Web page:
Bread, Bean & Fennel Stew, 17p

The idea of putting bread in stew is one that dates back hundreds of years, to a medieval broth known as ‘caudle’. It is both a use-up for stale bread, or crusts cut off for fussy children, and adds both texture and thickness to a liquid broth. This soup is hearty, wholesome and delicious – made in a grey January fog for a group of hungry friends, and devoured with gusto. The ingredients are all fairly interchangeable; the beans can be any kind you fancy, even plain old baked beans will do. You can extend this with some diced chopped veg, or sweeten and substantiate the base with chopped onion and garlic, but I like it just as it is, simple and huggy. The fennel is just there for a touch of sweetness; if you don’t have any in, a teaspoon of sugar and some herbs will do the job just fine. To make this gluten free, simply replace the bread with gluten free bread of your choice. I make mine with kidney beans sometimes, …

Vegan Moussaka, 31p [from ‘Veganish’]

As the granddaughter of a Cypriot immigrant, I know my claim to have made the ‘ultimate’ moussaka is indeed a bold one. My grandfather would laugh in my face at the very notion of this vegan offering being considered anything close to the original, but, being a former chef himself (he once had a restaurant called the BellaPais in Southend, before moving on to greasy spoon fry-ups at his humble guest house), his laughter would surely dissipate into an appreciative growl once he got this past his guffaws. I have long feared making moussaka, worrying it would not pass muster with my Greek bones, but tonight, I think I have cracked it. Gone are the eggs that would normally bolster the white sauce, replaced instead with unctuous cashew milk and a smattering of mustard for richness. The lamb becomes lentils, a sort of poundshop reverse Jesus trick, and the whole thing luxuriates, dense yet sloppy, earthy yet bright, wholesome yet decadent, and 31p per portion. (This post is not sponsored; I provide links to the …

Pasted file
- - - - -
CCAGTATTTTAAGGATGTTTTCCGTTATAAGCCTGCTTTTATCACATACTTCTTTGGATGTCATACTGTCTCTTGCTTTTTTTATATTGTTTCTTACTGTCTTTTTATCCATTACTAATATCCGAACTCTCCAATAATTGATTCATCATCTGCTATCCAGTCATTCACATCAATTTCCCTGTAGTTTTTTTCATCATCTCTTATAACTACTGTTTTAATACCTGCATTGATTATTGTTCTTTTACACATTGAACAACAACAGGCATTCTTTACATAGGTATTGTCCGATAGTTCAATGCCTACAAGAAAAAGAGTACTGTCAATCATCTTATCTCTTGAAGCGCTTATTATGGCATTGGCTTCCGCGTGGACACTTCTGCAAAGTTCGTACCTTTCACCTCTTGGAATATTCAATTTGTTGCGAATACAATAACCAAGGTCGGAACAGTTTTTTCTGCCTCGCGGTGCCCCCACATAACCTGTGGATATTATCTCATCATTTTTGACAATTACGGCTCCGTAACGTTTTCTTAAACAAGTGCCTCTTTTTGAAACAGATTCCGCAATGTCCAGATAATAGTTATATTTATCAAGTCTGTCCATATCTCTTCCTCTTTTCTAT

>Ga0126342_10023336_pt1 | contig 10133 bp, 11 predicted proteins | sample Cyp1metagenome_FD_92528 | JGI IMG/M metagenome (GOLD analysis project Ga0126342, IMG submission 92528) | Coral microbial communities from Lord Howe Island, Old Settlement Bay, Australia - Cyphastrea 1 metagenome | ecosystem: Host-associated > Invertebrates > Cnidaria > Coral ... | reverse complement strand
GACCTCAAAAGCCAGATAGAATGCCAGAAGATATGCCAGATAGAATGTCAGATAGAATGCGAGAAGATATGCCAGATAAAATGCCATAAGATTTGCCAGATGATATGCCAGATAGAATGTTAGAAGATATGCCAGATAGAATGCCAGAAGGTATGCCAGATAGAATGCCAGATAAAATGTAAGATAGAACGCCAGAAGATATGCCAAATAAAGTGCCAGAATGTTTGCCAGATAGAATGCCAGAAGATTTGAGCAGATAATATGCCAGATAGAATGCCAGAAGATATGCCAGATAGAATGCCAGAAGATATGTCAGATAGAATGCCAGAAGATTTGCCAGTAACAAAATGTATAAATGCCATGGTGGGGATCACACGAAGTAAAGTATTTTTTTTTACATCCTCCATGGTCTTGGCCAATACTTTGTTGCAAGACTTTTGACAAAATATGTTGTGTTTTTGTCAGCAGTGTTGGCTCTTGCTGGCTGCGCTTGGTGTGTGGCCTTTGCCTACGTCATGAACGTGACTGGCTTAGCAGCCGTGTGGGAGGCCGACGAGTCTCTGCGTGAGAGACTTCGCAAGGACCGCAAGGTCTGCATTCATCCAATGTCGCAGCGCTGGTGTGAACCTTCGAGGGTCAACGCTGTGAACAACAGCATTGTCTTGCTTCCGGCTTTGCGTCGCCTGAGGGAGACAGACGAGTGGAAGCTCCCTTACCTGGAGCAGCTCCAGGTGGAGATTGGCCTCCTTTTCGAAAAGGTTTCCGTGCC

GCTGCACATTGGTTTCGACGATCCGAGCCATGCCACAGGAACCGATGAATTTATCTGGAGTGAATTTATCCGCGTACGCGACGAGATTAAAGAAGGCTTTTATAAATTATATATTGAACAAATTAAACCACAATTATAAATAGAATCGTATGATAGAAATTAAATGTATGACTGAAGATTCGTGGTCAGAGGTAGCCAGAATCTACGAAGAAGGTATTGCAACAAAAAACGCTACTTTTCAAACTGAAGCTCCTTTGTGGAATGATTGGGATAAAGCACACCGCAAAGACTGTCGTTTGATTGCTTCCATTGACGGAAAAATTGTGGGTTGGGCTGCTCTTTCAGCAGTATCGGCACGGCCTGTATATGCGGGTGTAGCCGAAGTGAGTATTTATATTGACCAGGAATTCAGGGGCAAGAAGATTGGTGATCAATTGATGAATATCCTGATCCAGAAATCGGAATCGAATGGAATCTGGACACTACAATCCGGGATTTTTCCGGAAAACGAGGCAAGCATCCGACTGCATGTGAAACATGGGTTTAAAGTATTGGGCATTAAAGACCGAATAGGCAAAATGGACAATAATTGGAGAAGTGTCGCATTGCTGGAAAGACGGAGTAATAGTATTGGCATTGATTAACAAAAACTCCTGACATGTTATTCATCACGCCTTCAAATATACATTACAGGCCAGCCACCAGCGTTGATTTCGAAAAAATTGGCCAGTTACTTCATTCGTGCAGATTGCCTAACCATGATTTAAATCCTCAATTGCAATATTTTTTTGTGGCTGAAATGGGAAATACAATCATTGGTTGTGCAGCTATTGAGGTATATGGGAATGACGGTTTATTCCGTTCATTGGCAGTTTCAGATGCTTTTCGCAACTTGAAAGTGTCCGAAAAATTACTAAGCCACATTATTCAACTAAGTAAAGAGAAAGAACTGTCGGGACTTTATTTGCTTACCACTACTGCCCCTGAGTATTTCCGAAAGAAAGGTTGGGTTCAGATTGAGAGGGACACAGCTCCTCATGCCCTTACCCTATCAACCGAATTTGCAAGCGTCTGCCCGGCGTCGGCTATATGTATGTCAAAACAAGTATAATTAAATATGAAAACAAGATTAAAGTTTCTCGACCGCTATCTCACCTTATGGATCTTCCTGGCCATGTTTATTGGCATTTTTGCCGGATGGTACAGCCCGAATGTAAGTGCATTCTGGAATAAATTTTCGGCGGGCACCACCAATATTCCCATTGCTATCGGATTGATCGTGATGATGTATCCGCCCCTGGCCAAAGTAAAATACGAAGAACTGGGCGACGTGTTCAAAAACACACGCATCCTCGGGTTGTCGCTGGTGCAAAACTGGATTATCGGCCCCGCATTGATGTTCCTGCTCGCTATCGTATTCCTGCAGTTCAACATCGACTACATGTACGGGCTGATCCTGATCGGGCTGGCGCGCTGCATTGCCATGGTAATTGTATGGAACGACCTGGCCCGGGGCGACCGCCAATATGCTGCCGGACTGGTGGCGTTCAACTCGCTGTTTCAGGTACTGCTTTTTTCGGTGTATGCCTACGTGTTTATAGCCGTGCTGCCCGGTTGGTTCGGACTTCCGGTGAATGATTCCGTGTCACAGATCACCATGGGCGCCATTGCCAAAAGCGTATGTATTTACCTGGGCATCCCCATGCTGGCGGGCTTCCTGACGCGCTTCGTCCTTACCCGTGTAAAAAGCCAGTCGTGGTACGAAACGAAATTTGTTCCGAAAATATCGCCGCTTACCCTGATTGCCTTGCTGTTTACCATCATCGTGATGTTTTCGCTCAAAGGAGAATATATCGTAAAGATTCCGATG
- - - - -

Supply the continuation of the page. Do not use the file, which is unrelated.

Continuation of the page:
Beetburgers, 18p

I love the general enthusiasm that Veganuary generates across my social media (an annual challenge to try vegan for January), and this year with 40,000 people signing up and support from Stella McCartney and other fabulous animal lovers, the buzz created has been gorgeously warm and supportive. I am busy finishing my book at the moment – and thank you all for your patience as my health has taken a serious tumble this year, I promise it will be worth it when it is in your hands – but can’t help but pad it out with extra recipes, like tonights beetburgers. Not to be confused with the Beetballs from last year, these pack a serious protein punch, and are simple to make. I always wear a rubber glove to handle beetroots, to prevent Lady Macbeth hands, but also as I run my hands through my hair in exasperation five hundred times a day, it stops me accidentally dyeing chunks of it pink in the process… This recipe makes 8 decent sized burgers (we scoffed two before I …